I’m not sure why, but less people use the IFERROR function than I would expect. If you’re someone that likes to see neatly organized and clean spreadsheets (like me) then this section is for you. I cringe when I open a sheet that is riddled in formula errors: #N/A, #VALUE!, #DIV/0! are all signs of a broken spreadsheet (also the bane to my existence), and just looks plain sloppy.
How it works
=IFERROR(Value,Value if error)
IFERROR saves the day. This function can take the result of any formula or function and turn it into anything you want. You can get rid of all the errors in your sheet by telling the function to return a blank cell, some text, or another function (Yeah, more nesting!). And its one of the simplest functions to use:
Value – This is whatever you are evaluating. In this portion of the function you must enter either a formula or reference a cell with an error. IFERROR will evaluate whether the value returned is an error or not.
Value If Error – Pretty self-explanatory, this is where you tell excel what value to return if it evaluates the result of the previous argument as an error. You can make the cell blank (enter double quotes, ie. “”), text (enter text inside of quotes, ie. “This is some text”), a number, a cell reference, a function, anything!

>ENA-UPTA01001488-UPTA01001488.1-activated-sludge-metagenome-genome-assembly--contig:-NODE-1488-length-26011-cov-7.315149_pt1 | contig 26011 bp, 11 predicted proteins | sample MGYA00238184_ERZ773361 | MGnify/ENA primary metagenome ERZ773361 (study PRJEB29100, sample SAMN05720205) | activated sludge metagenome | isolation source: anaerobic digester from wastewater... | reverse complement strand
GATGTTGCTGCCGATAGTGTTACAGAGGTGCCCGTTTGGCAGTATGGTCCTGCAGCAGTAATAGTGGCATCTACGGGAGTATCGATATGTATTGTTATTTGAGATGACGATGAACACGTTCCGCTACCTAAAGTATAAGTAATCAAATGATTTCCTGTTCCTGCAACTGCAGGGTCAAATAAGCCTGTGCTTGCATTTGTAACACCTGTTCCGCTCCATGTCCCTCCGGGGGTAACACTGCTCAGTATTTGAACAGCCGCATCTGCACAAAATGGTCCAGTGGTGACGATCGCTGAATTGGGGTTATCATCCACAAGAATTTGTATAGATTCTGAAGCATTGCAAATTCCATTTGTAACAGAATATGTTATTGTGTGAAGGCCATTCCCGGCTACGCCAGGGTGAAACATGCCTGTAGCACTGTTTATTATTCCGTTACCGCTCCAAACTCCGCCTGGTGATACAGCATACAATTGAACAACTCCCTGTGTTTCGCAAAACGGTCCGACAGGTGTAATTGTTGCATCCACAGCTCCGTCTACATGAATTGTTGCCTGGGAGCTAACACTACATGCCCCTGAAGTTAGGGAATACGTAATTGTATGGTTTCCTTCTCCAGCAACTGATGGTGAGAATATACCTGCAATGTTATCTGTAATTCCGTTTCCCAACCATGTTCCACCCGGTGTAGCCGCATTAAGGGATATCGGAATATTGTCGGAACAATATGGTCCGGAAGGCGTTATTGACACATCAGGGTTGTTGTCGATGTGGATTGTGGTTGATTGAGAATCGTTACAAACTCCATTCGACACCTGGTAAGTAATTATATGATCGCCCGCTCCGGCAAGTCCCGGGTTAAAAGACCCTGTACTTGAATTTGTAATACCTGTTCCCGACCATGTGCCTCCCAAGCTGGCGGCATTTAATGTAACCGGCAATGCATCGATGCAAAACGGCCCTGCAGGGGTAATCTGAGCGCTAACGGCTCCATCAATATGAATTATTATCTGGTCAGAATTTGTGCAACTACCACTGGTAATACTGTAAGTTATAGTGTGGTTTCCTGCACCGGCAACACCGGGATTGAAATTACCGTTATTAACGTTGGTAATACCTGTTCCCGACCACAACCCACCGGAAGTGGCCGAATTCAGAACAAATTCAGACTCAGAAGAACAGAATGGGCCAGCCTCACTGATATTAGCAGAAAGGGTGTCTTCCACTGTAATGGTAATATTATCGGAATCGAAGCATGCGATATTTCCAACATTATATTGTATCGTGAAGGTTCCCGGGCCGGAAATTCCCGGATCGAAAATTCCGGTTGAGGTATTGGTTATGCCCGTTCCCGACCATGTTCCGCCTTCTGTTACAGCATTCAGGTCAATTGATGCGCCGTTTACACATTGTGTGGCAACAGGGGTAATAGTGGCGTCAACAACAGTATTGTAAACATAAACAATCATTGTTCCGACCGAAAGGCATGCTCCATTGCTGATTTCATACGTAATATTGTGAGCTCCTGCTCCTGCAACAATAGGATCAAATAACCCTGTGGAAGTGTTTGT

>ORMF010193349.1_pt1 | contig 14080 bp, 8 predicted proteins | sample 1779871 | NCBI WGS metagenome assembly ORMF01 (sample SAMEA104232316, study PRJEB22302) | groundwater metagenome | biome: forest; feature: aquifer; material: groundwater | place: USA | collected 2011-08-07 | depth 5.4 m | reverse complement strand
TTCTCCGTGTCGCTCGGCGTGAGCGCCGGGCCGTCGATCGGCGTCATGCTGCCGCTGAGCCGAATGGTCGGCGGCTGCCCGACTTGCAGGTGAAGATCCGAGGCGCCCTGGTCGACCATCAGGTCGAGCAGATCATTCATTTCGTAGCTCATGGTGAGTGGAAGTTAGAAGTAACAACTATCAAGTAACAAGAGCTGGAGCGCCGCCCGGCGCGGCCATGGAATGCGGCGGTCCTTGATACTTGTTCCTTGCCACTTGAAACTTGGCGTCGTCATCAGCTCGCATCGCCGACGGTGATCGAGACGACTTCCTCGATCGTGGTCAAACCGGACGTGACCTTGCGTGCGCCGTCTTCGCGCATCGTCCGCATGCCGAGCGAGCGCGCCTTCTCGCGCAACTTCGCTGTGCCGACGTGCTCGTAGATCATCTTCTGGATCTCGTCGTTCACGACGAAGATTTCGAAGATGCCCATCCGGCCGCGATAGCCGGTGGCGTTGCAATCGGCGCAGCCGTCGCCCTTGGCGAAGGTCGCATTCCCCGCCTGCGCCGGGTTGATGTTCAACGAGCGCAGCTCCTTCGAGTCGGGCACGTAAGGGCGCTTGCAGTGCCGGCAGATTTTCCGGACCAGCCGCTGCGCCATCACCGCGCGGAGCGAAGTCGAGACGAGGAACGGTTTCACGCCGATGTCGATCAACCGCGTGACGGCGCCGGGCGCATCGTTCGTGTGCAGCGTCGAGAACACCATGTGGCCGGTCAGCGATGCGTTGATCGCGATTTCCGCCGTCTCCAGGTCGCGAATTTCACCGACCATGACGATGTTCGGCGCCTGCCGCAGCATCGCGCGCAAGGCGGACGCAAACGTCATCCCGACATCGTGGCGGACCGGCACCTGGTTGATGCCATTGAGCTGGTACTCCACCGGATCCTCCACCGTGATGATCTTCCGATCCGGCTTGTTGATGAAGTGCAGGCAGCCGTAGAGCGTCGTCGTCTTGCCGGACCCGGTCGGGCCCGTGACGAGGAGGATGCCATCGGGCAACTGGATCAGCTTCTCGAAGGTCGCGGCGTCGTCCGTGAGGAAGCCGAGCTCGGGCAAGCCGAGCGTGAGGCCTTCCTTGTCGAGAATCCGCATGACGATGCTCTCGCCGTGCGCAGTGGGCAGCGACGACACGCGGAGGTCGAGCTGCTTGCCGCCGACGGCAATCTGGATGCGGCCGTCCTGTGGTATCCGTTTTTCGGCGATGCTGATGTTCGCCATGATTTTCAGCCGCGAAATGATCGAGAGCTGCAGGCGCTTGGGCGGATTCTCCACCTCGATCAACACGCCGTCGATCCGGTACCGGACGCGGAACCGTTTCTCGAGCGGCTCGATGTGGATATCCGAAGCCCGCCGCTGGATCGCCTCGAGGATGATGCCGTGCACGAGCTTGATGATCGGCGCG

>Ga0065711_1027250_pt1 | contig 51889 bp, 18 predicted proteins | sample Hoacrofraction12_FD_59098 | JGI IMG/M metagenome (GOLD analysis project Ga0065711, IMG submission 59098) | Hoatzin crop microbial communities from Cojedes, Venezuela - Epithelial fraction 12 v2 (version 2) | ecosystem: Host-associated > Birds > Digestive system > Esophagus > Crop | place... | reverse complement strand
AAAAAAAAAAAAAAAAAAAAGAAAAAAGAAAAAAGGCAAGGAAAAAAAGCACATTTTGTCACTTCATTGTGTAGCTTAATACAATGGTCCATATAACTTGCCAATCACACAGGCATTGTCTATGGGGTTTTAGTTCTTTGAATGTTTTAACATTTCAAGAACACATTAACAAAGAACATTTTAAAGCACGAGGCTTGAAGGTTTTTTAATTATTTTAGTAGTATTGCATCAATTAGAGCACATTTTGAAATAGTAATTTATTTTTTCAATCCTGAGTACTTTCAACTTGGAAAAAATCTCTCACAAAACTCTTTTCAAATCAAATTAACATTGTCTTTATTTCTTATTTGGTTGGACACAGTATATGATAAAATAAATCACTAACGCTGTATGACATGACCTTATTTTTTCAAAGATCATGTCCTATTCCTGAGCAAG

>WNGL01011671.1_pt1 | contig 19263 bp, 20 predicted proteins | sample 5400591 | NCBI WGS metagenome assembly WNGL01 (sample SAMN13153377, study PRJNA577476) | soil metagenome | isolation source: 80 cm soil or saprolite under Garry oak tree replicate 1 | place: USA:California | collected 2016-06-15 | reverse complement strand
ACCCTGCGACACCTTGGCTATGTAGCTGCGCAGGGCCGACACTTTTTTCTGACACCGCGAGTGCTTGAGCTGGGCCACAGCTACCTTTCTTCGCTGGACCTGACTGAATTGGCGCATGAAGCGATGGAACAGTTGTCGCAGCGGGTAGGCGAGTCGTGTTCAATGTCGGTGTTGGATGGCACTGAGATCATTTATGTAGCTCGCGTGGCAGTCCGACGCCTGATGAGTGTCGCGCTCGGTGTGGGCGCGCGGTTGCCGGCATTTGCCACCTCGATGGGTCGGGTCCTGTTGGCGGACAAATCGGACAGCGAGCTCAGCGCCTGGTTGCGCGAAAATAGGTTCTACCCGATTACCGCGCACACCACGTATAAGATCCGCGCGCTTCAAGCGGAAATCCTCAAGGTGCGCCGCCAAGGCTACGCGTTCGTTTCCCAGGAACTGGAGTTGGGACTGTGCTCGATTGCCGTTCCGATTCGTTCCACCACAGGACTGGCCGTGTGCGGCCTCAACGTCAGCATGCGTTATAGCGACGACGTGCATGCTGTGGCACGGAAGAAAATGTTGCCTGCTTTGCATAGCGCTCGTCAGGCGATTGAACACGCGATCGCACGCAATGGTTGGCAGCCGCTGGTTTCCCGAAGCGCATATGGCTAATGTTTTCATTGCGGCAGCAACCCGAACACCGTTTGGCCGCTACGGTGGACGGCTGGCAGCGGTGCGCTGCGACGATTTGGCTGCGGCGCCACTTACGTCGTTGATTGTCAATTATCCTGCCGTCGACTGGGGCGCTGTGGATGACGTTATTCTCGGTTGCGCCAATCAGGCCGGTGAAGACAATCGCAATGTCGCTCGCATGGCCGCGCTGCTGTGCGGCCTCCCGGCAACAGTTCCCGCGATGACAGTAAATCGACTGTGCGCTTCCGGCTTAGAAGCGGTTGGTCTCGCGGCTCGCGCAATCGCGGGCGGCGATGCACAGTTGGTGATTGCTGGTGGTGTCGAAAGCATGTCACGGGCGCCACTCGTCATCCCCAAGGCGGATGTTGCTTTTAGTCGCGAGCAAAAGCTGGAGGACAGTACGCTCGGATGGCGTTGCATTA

IFERROR is pretty flexible because of all the options it gives you to address errors in a sheet. Lets look at a practical application of the IFERROR.
Lets Get Practical
Lets say you are using a VLOOKUP to cross reference one list with another. Based on the last few chapters, we already know that the VLOOKUP will return a #N/A error if it doesn’t find the lookup value in the table (for more information, read the chapter on VLOOKUPS).
In this example, the products that returned an error are obviously not found in our product database (on the left). No matter, because the boss wants a total of the units in stock for the list she sent us so we better get to it.
There is one problem though; when we use a SUM function to total up the units in stock, we get another error:
The SUM can’t give us a total because of all the #N/As. Lets use IFERROR!
I want the IFERROR to return a zero because they don’t exist in the original table. If they don’t exist, they probably have zero units in stock.
Lets try this again:
All of our errors are gone! Now you can impress your boss with the exact number she needs, and a fancy table to go along with it.